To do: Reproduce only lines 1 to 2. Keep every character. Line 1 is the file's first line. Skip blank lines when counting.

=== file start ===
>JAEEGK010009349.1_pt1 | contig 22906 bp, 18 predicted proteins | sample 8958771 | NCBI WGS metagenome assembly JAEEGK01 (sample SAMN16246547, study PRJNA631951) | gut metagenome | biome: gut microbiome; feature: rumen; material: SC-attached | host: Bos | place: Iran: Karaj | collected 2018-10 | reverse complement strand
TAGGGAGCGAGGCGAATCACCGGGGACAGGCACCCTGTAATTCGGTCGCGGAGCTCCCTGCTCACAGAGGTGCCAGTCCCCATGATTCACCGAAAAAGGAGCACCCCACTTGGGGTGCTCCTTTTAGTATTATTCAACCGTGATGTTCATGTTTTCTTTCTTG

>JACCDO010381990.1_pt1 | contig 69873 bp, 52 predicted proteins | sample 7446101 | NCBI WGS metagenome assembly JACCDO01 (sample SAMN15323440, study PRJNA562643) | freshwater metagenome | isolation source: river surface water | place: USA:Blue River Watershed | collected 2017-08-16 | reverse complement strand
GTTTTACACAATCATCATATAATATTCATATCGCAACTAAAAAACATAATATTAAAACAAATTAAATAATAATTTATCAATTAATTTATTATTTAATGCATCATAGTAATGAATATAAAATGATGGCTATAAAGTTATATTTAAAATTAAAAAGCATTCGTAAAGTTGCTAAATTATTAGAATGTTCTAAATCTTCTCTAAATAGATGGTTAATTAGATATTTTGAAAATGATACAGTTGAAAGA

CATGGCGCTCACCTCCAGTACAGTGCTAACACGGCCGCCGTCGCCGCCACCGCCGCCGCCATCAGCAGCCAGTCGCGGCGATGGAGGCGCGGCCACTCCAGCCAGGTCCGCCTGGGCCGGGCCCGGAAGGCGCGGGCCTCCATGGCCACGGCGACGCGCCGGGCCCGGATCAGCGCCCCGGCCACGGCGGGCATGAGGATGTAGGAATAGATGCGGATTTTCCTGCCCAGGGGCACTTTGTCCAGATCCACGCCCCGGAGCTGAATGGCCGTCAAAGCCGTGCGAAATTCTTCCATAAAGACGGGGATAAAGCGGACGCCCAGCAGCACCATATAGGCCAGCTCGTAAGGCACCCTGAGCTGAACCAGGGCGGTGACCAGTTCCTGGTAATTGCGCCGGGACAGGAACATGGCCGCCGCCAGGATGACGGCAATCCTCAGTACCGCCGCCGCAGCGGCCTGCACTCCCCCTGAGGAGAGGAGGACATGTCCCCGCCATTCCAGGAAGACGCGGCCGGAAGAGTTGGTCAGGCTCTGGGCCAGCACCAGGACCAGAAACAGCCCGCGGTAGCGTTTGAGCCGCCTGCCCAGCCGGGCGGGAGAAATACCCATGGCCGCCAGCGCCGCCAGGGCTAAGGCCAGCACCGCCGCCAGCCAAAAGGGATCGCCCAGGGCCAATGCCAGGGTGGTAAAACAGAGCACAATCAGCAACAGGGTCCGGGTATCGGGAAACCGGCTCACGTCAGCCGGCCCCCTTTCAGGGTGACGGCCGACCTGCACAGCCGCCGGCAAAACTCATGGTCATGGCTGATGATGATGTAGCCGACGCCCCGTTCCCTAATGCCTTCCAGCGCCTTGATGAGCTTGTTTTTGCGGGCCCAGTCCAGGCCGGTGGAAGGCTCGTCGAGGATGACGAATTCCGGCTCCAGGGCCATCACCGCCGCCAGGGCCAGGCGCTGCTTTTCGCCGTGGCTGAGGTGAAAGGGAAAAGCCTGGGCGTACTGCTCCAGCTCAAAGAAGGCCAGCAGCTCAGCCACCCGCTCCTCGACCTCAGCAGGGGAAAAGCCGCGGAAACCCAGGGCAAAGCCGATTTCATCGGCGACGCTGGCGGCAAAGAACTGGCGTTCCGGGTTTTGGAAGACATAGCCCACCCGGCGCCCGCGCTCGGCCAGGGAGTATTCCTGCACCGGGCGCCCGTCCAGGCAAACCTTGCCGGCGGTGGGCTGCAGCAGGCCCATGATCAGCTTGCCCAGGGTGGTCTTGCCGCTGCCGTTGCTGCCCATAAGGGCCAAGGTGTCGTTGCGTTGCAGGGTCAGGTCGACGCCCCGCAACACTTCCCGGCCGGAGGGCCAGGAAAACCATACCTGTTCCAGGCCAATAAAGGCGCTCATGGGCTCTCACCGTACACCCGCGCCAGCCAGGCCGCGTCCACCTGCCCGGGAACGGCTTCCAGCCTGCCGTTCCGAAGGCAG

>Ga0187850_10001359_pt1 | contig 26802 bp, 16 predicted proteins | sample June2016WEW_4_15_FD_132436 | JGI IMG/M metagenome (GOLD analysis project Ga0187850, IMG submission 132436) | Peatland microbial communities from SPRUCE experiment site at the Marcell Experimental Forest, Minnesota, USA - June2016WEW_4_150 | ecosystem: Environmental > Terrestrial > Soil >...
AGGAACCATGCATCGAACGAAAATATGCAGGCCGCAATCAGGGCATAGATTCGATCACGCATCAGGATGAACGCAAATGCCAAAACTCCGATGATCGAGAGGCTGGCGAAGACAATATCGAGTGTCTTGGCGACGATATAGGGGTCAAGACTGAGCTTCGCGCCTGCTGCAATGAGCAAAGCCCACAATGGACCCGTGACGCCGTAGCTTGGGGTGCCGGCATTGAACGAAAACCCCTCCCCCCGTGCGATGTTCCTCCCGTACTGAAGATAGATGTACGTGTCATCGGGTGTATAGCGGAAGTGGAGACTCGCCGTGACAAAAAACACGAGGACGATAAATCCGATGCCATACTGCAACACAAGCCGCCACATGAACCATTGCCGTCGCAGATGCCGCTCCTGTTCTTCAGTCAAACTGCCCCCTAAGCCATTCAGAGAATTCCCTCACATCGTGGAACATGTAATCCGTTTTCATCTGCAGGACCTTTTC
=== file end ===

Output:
>JAEEGK010009349.1_pt1 | contig 22906 bp, 18 predicted proteins | sample 8958771 | NCBI WGS metagenome assembly JAEEGK01 (sample SAMN16246547, study PRJNA631951) | gut metagenome | biome: gut microbiome; feature: rumen; material: SC-attached | host: Bos | place: Iran: Karaj | collected 2018-10 | reverse complement strand
TAGGGAGCGAGGCGAATCACCGGGGACAGGCACCCTGTAATTCGGTCGCGGAGCTCCCTGCTCACAGAGGTGCCAGTCCCCATGATTCACCGAAAAAGGAGCACCCCACTTGGGGTGCTCCTTTTAGTATTATTCAACCGTGATGTTCATGTTTTCTTTCTTG